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Gruppo Editoriale Oggi, Inc. v. Bonaro

January 29, 2008

GRUPPO EDITORIALE OGGI, INC., PLAINTIFF-RESPONDENT,
v.
JOSEPH BONARO, DEFENDANT-APPELLANT.



On appeal from the Superior Court of New Jersey, Chancery Division, Bergen County, C-351-05.

Per curiam.

NOT FOR PUBLICATION WITHOUT THE APPROVAL OF THE APPELLATE DIVISION

Argued December 11, 2007

Before Judges Coburn, Fuentes and Chambers.

Plaintiff, Gruppo Editoriale Oggi, Inc., sued defendant, Joseph Bonaro, for specific performance of an option agreement involving commercial real estate. Following a bench trial, plaintiff obtained judgment awarding it the property, and plaintiff appealed. We reverse.

In 1988, plaintiff began publishing a newspaper, America Oggi. Initially, plaintiff's offices were at 41 Bergenline Avenue in Westwood. Bonaro agreed to have his corporation, J.B. Offset Printing Co., which was located at 55 Bergenline Avenue, print America Oggi for plaintiff. In 1994, plaintiff moved its offices to Bonaro's building and became his tenant in a portion of the building not used by the printing company, which occupied about half of the building's space. Beginning in 1995, plaintiff began expressing an interest in purchasing both Bonaro's printing company and the building in which it was housed at 55 Bergenline Avenue. In 2000, Bonaro agreed to sell plaintiff the assets of his printing company, while also indicating a willingness to sell the building to plaintiff in the future. Bonaro offered plaintiff a right of first refusal on the building, but plaintiff insisted on an option to purchase.

On July 25, 2000, the closing occurred on the sale of the assets of the printing company, and plaintiff's rent became approximately $8,300 per month. The price for the sale was set at about $4 million, with plaintiff paying $1 million at closing and Bonaro providing financing for the rest. The final payment on plaintiff's promissory notes for the asset purchase, $48,332.15, was due August 1, 2005. On the closing date, the parties also entered into the formal written option agreement that is at the center of this controversy.

The option agreement contains the following pertinent provisions:

2. TERM OF OPTION. The term of this option shall commence on the date hereof and shall terminate on July 25, 2005.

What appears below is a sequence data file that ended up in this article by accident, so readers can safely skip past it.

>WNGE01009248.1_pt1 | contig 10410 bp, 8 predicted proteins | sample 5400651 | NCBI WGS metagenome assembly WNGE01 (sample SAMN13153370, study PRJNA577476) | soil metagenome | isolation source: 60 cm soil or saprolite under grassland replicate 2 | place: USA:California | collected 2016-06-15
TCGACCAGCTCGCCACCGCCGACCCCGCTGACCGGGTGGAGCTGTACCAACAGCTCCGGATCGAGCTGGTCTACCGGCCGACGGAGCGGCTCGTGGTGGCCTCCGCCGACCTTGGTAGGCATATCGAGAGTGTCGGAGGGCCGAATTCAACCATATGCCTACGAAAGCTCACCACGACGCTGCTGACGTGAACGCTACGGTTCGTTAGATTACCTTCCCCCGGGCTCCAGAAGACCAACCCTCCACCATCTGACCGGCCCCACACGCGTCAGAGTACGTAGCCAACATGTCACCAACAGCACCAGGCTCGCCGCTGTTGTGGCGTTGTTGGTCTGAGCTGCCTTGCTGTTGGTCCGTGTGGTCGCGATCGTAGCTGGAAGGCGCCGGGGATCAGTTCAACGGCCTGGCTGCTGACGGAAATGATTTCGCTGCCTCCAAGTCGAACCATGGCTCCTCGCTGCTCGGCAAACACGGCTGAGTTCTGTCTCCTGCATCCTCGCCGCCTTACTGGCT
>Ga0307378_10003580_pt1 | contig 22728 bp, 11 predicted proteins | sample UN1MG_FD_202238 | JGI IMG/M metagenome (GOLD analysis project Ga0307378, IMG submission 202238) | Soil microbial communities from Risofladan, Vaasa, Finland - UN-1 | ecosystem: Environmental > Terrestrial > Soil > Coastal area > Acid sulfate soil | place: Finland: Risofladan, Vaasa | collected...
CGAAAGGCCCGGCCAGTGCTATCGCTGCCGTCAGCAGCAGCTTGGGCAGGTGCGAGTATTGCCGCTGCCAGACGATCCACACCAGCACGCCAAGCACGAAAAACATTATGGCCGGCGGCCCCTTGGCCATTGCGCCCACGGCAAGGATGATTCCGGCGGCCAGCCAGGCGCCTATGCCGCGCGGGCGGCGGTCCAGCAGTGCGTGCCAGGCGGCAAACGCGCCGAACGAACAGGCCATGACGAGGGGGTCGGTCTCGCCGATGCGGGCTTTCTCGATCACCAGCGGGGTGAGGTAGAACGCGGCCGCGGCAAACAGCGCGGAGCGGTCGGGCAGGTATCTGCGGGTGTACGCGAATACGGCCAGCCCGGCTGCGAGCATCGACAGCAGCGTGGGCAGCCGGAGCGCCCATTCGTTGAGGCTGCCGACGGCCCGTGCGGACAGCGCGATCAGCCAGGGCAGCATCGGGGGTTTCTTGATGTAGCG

4. EXERCISE OF OPTION. The right to exercise the option granted Optionee is expressly conditioned upon the satisfaction and payment of all monies due and owing under [the notes given with respect to the sale of the assets of the printing company]. Upon satisfaction of this condition and at any time prior to the expiration of the option period, Optionee shall have the right to exercise its option to purchase the Premises. Optionee shall exercise its option by giving written notice to that effect to Optioner. In that event, closing of title shall take place as provided for in the terms and conditions of the sale as contained on the form of contract annexed hereto . . . . Upon exercise of the option as defined herein, the parties agree to execute said form of contract within ten days from the date thereof.

8. CONSEQUENCES OF FAILURE TO EXERCISE OPTION OR TERMINATION OF OPTION. If Optionee has not exercised its option to purchase the Premises prior to the expiration of the option period, then this Option Agreement shall terminate. In that event, Optionee shall have no further rights under this Option Agreement. In such event, neither Optioner nor Optionee shall have any further liability to the other, except that Optionee shall execute any and all documents necessary to signify of record the termination of this Option Agreement.

[Emphasis added.]

The agreement also provides that "[a]ny notice required, permitted or appropriate hereunder shall be served upon the respective parties by certified mail, return receipt requested," and that a copy of any notice must be sent to Bonaro's attorney, whose name and address is listed.

In late April or early May 2005, telephone discussions occurred between plaintiff's president, Andrea Mantineo, and Bonaro, who was then 79 years old. We accept the judge's finding that Mantineo indicated during those discussions that plaintiff intended to exercise the option, and that in early to mid-June 2005, Mantineo left a message on Bonaro's ...


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